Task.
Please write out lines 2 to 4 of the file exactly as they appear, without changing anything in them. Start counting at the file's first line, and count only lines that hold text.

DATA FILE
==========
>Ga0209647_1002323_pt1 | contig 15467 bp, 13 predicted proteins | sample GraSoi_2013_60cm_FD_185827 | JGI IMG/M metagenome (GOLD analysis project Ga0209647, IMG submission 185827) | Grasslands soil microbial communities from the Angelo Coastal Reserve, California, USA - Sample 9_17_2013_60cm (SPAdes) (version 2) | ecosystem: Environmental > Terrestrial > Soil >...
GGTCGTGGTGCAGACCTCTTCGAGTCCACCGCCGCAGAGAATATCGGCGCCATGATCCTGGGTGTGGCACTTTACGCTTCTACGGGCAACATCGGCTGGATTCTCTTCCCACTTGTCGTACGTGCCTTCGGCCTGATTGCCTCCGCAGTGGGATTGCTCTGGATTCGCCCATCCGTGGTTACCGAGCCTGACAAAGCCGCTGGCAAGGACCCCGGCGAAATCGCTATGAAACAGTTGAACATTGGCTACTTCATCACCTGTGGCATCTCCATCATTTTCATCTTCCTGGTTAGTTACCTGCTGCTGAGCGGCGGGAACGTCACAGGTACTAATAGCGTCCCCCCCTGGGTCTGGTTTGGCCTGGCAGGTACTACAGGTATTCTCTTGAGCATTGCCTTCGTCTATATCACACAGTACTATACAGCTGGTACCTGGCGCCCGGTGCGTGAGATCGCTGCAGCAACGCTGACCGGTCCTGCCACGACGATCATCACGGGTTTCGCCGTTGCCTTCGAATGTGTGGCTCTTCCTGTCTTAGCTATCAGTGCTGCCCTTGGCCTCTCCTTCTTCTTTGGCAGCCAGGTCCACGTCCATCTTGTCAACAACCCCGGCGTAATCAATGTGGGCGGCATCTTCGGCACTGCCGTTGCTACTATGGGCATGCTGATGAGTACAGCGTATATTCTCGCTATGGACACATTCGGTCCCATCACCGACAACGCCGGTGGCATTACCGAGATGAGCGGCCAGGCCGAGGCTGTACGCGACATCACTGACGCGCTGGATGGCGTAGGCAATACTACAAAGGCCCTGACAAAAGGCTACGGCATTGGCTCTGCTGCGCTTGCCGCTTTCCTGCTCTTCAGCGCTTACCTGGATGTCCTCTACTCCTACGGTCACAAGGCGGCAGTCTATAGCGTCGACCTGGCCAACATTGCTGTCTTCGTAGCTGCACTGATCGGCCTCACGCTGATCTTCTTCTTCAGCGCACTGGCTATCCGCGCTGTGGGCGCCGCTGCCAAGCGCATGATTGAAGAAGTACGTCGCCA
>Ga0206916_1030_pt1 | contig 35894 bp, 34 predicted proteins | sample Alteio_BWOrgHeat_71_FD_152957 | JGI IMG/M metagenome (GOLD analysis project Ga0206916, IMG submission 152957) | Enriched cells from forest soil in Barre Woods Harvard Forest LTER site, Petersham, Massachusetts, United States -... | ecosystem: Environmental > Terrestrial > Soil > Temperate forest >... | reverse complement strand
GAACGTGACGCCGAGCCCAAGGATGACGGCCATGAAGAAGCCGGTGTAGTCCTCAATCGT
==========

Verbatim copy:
GGTCGTGGTGCAGACCTCTTCGAGTCCACCGCCGCAGAGAATATCGGCGCCATGATCCTGGGTGTGGCACTTTACGCTTCTACGGGCAACATCGGCTGGATTCTCTTCCCACTTGTCGTACGTGCCTTCGGCCTGATTGCCTCCGCAGTGGGATTGCTCTGGATTCGCCCATCCGTGGTTACCGAGCCTGACAAAGCCGCTGGCAAGGACCCCGGCGAAATCGCTATGAAACAGTTGAACATTGGCTACTTCATCACCTGTGGCATCTCCATCATTTTCATCTTCCTGGTTAGTTACCTGCTGCTGAGCGGCGGGAACGTCACAGGTACTAATAGCGTCCCCCCCTGGGTCTGGTTTGGCCTGGCAGGTACTACAGGTATTCTCTTGAGCATTGCCTTCGTCTATATCACACAGTACTATACAGCTGGTACCTGGCGCCCGGTGCGTGAGATCGCTGCAGCAACGCTGACCGGTCCTGCCACGACGATCATCACGGGTTTCGCCGTTGCCTTCGAATGTGTGGCTCTTCCTGTCTTAGCTATCAGTGCTGCCCTTGGCCTCTCCTTCTTCTTTGGCAGCCAGGTCCACGTCCATCTTGTCAACAACCCCGGCGTAATCAATGTGGGCGGCATCTTCGGCACTGCCGTTGCTACTATGGGCATGCTGATGAGTACAGCGTATATTCTCGCTATGGACACATTCGGTCCCATCACCGACAACGCCGGTGGCATTACCGAGATGAGCGGCCAGGCCGAGGCTGTACGCGACATCACTGACGCGCTGGATGGCGTAGGCAATACTACAAAGGCCCTGACAAAAGGCTACGGCATTGGCTCTGCTGCGCTTGCCGCTTTCCTGCTCTTCAGCGCTTACCTGGATGTCCTCTACTCCTACGGTCACAAGGCGGCAGTCTATAGCGTCGACCTGGCCAACATTGCTGTCTTCGTAGCTGCACTGATCGGCCTCACGCTGATCTTCTTCTTCAGCGCACTGGCTATCCGCGCTGTGGGCGCCGCTGCCAAGCGCATGATTGAAGAAGTACGTCGCCA
>Ga0206916_1030_pt1 | contig 35894 bp, 34 predicted proteins | sample Alteio_BWOrgHeat_71_FD_152957 | JGI IMG/M metagenome (GOLD analysis project Ga0206916, IMG submission 152957) | Enriched cells from forest soil in Barre Woods Harvard Forest LTER site, Petersham, Massachusetts, United States -... | ecosystem: Environmental > Terrestrial > Soil > Temperate forest >... | reverse complement strand
GAACGTGACGCCGAGCCCAAGGATGACGGCCATGAAGAAGCCGGTGTAGTCCTCAATCGT